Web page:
The word “Go” is poreuomai(πορευθεντες) literally means “after going” or “as you are going” which indicates that we must first go out, depart, travel or journey. To be clear, the Good News of the Gospel of Jesus Christ is a “Go Ye” Gospel.

  1. Make disciples – spread the gospel (John 3:16, 19:21, Matthew 24:14). Be the light of the world and the salt of the earth (Matthew 5:13-16).
  2. Baptize them – in the name of the Father, the Son and the Holy Spirit. The word baptize is not a translation but a transliteration which literally means immerse (Acts 2:41, 1 Corinthians 12:13, Romans 6:3).
  3. Teach them – all the I (Jesus) have taught you (Ephesians 4:9-16).

Lo – I am with you always

Jesus promised before his death that he would send the Holy Spirit to guide us. “But when He, the Spirit of truth, comes, He will guide you into all the truth; for He will not speak on His own initiative, but whatever He hears, He will speak; and He will disclose to you what is to come.” (John 16:13).

The Examples

Jesus set the example of “going out” in Luke 9:1-6.

1And He called the twelve together, and gave them power and authority over all the demons and to heal diseases. 2And He sent them out to proclaim the kingdom of God and to perform healing. 3And He said to them, ‘Take nothing for your journey, neither a staff, nor a bag, nor bread, nor money; and do not even have two tunics apiece. 4Whatever house you enter, stay there until you leave that city. 5And as for those who do not receive you, as you go out from that city, shake the dust off your feet as a testimony against them.’ 6Departing, they began going throughout the villages, preaching the gospel and healing everywhere.”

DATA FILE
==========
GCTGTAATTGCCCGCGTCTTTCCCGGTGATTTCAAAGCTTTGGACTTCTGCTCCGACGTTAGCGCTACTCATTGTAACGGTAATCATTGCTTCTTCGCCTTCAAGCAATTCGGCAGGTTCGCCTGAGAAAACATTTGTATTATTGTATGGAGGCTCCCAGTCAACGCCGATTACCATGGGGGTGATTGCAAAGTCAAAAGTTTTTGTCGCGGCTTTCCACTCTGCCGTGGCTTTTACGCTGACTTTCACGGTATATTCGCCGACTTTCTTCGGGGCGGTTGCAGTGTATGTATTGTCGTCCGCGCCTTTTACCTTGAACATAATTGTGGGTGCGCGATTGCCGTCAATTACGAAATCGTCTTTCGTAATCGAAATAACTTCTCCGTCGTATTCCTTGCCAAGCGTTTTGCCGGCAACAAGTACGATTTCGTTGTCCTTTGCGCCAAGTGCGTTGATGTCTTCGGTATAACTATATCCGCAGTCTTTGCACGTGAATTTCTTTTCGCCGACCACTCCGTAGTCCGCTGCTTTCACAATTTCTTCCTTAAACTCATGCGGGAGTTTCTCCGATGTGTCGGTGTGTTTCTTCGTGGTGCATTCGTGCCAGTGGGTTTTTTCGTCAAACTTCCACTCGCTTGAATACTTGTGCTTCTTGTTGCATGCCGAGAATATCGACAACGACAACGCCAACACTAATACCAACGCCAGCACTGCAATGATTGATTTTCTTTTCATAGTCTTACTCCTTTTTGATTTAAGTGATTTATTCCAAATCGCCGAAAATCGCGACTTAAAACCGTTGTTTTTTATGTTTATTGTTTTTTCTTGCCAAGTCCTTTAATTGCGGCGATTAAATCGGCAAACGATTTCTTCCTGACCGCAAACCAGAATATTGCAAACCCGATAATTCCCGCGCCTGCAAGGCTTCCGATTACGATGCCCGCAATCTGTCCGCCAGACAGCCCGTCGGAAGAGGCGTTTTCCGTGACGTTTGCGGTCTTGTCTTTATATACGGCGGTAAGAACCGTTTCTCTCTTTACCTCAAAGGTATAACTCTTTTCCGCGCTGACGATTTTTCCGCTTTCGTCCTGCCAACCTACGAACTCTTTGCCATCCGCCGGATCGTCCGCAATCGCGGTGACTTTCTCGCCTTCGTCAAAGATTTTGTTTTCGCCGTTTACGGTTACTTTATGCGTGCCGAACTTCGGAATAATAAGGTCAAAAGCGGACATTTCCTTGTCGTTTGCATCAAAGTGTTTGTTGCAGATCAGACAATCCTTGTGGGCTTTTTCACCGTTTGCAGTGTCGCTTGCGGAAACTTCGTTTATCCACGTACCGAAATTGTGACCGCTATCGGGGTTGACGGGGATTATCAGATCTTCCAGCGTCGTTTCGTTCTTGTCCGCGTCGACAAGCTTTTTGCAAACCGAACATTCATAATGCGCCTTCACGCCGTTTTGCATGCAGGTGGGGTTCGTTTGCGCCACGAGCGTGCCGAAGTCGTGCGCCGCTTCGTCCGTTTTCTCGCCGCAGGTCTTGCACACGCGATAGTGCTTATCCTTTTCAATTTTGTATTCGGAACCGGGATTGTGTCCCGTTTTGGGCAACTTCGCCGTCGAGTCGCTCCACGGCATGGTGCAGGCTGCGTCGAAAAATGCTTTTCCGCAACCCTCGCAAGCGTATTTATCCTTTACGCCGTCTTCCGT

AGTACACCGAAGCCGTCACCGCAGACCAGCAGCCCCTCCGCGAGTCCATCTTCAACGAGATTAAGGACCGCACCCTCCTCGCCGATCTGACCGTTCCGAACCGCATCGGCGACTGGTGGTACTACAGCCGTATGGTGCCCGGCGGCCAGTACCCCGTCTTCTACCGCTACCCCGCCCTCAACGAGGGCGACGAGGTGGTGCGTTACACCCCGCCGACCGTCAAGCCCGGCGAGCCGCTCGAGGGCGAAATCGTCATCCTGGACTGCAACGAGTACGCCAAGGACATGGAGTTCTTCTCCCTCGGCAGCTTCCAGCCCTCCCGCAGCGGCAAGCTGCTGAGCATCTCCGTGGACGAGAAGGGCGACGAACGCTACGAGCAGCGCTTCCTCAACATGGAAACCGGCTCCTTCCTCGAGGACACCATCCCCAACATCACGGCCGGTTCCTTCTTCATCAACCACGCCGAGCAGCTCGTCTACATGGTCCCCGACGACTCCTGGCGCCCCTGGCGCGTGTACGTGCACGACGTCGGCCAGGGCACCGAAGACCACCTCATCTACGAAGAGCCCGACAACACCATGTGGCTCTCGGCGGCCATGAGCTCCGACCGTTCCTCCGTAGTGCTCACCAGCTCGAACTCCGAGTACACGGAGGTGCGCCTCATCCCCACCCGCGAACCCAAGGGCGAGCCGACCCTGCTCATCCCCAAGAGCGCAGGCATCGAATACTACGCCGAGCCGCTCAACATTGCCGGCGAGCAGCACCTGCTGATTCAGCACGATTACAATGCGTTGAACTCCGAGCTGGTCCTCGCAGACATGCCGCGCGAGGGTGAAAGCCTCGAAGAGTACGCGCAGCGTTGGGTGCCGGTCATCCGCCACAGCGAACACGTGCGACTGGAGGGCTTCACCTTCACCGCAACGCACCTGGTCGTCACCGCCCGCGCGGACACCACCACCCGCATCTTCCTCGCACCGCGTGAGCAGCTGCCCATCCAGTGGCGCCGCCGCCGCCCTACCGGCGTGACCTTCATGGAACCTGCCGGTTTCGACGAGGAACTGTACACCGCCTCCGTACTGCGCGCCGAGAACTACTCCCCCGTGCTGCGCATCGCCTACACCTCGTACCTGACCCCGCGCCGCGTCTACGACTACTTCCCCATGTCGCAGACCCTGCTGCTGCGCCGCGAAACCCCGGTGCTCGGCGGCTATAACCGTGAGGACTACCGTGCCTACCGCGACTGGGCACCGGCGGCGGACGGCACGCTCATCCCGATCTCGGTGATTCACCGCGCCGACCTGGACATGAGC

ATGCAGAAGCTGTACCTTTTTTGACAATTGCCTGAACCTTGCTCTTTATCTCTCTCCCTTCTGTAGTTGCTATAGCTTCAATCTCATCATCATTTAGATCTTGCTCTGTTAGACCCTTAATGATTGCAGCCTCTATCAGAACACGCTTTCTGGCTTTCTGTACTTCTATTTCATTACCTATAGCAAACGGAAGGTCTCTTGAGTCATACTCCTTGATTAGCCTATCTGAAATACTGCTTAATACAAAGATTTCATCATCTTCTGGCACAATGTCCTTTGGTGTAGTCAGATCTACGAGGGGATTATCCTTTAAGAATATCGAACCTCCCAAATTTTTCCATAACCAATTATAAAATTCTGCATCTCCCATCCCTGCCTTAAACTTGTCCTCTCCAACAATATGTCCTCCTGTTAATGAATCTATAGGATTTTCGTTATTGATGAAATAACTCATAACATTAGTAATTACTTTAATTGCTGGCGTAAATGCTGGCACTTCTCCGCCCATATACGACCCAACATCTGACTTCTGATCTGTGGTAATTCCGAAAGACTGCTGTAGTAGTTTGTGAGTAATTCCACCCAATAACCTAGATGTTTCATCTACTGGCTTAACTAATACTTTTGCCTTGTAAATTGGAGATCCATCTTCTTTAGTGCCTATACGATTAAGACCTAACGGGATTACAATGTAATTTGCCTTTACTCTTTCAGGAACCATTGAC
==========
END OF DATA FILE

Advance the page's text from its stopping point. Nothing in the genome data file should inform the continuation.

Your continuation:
There are several noticeable things about what Jesus did in this passage:

  1. He called them
  2. He gave them power
  3. He sent them to proclaim the gospel and heal
  4. He instructed them not to depend on the things of man

 How did they respond?

  1. They departed
  2. They went throughout the villages
  3. They preached the gospel and healed

Where? “Everywhere!”

Jesus repeated this process in Luke 10:1-20 using exactly the same process with seventy people. He “appointed (called out verse 1)” seventy, “sent them out (Under His authority verse 1)” and told them not to rely of the things of man (verse 4). No mention of building worship facilities but lodging with those who received them until they moved on to another city (verse 5-7).

Sound familiar? The “Great Commission” did exactly the things listed in the first group. But is our response in any way comparative to the second group? The very thing that Jesus commanded them not to do is the very first thing that we always seem to want to do. Rather than going out and depending wholly on God, we build a facility and hope people will come in. Rather than leaving our comfort zones and “departing” to share the gospel wherever we go trusting wholly in God, we build a monolith and hire highly educated people to entice those in the community with worldly credentials and status. We’re permanent, we’re here to stay, we have the best and brightest to lead us in our pious efforts.


The only response to Jesus last command should be that of the disciples. Jesus called them, they responded. Jesus empowered them, they received it. Jesus sent them out, they went. Jesus commanded that they not take along the things of man, they left them behind.

When they followed Jesus in obedience, they “departed”. Under His authority, they went. With the boldness of a disciple, they “preached the gospel and healed”. And, they did it “everywhere” they went.

In Acts 9:10 Ananias acknowledged God before God told him what to do. Then what was the command? In Acts 9:15 the command was “Go”. Even though Ananias knew why Saul was coming to Damascus yet he went. Jesus did not promise that we would be received everywhere we went and that we would not be rejected or experience trials and persecution. In Luke 10:3 Jesus told the seventy that “…behold, I send you out as lambs in the midst of wolves” but the command was still “Go;”.

May our response always be that of Ananias “Yes Lord”. May we “Go” under His authority and “preach the gospel” “everywhere” we go. We must always remember that “Brick and Mortar a Disciple Doesn’t Make!”